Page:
Abstract: This paper reviews comparative approaches to key issues in economic regulation in four countries of the Southern African Development Community, and how this has been reflected in outcomes in terms of competition, prices, access, and innovation in telecommunications services. In this paper, regulatory models in South Africa, Tanzania, Zambia, and Zimbabwe are evaluated with a focus on regulation of spectrum assignment, infrastructure sharing, call termination rates, and number portability.
    Keywords: Competition, economic regulation, Regulation, Southern African Development Community, Telecommunication
    Date: 2020
  7. By: William Nomikos (Washington University in St. Louis)
    Abstract: Despite the abundance of evidence that peacekeeping works, we know little about what actually makes peacekeepers effective. Recent work suggesting that local agendas are central to modern conflicts make this omission particularly problematic. The article demonstrates that the presence of peacekeepers makes individuals more optimistic about the risks of engagement and the likelihood that members of outgroups will reciprocate cooperation. I use data from a lab-in-the-field experiment conducted in Mali, a West African country with an active conflict managed by troops from France and the United Nations (UN), to show that UN peacekeepers increase the willingness of individuals to cooperate relative to control and French enforcers. Moreover, I find that UN peacekeepers are especially effective among those participants who hold other groups and institutions in low esteem as well as those who have more frequent contact with peacekeepers. Follow-up interviews and surveys suggest that perceptions of the UN as unbiased rather than other mechanisms account for its effectiveness.
    Keywords: Mali, peacekeeping, peacebuilding, ethnic conflict, intergroup cooperation, international enforcement
    JEL: C72 C91 C93 D74 D91 F51 F53 F54 O55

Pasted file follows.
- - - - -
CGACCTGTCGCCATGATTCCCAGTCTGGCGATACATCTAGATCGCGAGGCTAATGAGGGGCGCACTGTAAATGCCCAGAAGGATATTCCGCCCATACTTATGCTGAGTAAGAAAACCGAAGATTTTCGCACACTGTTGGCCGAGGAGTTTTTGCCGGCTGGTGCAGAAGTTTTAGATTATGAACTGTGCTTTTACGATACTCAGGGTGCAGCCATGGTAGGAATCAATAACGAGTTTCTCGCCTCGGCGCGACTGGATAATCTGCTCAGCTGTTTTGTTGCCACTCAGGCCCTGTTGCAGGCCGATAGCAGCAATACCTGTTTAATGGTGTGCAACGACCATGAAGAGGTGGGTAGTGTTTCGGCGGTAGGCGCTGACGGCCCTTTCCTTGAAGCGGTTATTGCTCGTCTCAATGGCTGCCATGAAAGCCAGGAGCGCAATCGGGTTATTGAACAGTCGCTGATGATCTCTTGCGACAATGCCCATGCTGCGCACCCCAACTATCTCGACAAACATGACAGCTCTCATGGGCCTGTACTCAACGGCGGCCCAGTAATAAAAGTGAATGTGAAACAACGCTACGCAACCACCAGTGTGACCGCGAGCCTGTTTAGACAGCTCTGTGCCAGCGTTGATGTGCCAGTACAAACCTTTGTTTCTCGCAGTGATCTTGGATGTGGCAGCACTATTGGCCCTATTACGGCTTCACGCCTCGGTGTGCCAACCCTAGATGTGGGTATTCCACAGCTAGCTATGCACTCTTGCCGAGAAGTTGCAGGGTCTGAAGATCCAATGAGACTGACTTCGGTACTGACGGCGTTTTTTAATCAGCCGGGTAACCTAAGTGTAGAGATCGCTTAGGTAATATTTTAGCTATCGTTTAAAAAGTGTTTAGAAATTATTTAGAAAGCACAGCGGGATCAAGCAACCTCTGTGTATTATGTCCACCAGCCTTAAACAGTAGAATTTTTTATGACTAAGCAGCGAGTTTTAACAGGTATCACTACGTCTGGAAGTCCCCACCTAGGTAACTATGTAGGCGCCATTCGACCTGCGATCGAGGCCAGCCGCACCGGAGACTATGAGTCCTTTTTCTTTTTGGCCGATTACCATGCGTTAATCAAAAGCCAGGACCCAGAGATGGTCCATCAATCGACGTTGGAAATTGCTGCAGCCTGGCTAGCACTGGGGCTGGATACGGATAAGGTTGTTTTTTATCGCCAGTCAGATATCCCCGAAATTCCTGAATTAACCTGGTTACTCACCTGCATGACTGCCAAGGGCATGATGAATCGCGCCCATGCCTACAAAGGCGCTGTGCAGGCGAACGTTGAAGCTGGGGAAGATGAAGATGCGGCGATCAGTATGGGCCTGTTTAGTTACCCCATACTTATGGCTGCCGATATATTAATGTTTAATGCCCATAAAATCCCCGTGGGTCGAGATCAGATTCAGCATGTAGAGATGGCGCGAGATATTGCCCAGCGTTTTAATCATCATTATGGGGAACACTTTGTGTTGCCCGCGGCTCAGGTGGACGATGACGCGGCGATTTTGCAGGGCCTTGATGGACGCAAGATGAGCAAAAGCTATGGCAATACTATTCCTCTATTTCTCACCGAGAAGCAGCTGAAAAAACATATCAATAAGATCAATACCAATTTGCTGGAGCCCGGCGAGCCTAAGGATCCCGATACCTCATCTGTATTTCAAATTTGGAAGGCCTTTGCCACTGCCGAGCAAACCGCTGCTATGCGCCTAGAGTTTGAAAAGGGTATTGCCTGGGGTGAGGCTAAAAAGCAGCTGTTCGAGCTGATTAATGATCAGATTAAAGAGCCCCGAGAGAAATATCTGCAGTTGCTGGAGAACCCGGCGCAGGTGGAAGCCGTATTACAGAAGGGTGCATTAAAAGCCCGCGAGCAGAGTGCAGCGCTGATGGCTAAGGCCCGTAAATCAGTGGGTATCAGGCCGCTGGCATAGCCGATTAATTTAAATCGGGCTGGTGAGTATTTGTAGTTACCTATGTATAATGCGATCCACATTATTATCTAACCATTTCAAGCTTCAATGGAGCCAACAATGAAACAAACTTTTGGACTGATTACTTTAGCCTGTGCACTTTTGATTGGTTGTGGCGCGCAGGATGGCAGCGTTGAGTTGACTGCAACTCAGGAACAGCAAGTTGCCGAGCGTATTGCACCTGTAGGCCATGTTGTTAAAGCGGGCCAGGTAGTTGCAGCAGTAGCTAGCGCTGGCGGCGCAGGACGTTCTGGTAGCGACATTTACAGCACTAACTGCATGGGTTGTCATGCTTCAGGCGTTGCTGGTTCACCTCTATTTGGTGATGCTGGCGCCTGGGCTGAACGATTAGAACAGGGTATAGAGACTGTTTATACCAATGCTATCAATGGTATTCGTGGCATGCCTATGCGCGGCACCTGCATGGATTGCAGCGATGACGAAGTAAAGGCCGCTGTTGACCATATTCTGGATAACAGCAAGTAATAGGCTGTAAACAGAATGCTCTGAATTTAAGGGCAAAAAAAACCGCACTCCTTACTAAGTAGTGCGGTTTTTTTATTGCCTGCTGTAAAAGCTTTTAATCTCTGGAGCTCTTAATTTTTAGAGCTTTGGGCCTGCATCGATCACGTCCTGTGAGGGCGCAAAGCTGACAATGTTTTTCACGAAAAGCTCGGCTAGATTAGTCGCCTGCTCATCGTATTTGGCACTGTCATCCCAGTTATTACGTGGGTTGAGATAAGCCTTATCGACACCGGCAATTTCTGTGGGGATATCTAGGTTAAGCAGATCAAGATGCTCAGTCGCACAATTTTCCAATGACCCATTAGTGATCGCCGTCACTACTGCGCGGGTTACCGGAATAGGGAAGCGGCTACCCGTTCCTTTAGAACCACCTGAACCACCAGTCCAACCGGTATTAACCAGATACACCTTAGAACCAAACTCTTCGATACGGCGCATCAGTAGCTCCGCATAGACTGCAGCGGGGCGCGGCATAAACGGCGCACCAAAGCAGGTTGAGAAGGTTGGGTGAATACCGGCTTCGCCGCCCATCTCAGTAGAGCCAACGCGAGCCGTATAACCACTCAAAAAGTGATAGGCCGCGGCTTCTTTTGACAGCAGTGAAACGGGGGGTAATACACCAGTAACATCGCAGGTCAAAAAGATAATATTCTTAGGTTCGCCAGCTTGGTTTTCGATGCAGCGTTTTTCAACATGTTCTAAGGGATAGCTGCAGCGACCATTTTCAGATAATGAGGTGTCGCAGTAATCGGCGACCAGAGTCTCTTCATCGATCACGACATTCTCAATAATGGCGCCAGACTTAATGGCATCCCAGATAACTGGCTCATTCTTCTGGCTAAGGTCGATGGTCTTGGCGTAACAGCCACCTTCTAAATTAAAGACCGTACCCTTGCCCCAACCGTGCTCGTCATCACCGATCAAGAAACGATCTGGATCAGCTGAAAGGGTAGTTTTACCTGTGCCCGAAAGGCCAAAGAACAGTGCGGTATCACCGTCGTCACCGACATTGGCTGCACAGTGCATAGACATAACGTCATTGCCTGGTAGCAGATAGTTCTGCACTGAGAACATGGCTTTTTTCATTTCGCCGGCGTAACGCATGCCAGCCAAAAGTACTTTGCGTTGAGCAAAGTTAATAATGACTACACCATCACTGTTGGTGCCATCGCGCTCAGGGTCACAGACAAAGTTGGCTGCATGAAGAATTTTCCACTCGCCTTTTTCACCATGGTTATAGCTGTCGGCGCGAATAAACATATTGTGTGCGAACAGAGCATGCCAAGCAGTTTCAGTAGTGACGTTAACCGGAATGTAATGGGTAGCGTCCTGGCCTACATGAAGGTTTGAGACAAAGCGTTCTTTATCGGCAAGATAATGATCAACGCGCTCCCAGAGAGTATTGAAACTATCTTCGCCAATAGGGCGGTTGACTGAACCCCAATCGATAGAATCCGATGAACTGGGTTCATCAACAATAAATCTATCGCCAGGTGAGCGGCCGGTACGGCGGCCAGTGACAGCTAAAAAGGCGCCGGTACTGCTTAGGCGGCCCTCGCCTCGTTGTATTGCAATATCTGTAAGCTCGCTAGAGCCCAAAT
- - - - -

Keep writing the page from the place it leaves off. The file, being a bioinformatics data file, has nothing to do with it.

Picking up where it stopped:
Date: 2020–08
  8. By: Haroon Bhorat (Development Policy Research Unit, School of Economics, University of Cape Town); Morné Oosthuizen (Development Policy Research Unit, School of Economics, University of Cape Town)
    Abstract: The rapid growth of its population presents both opportunities and challenges to the African continent. In order for the demographic dividend to be harnessed, African countries' youthful populations need to find productive work. Unfortunately, labour market outcomes on the continent tend to be relatively poor, and while there has been a shift towards the services sector as a potential engine for future economic growth, development and— critically—jobs, it is debatable as to whether the services sector can generate jobs of the quantity or quality required to raise incomes. In this paper, we argue that the economic complexity framework, with its associated mapping of products within the product space, provides a useful lens through which to view industrial policymaking. By focusing more narrowly on specific products identified through the economic complexity methodology, it is argued that policymakers can be presented with a more targeted menu of policy recommendations aimed at resolving very specific problems within economies. By successfully addressing capability constraints, policy can have a potentially greater impact on the accumulation of capabilities and economic diversification, unlocking the potential of manufacturing as a source of economic dynamism and job creation.
    Keywords: Jobs, Economic Growth, Capacity Development, Youth, Africa JEL classification: F43, J13, J62, N37
    Date: 2020–06–26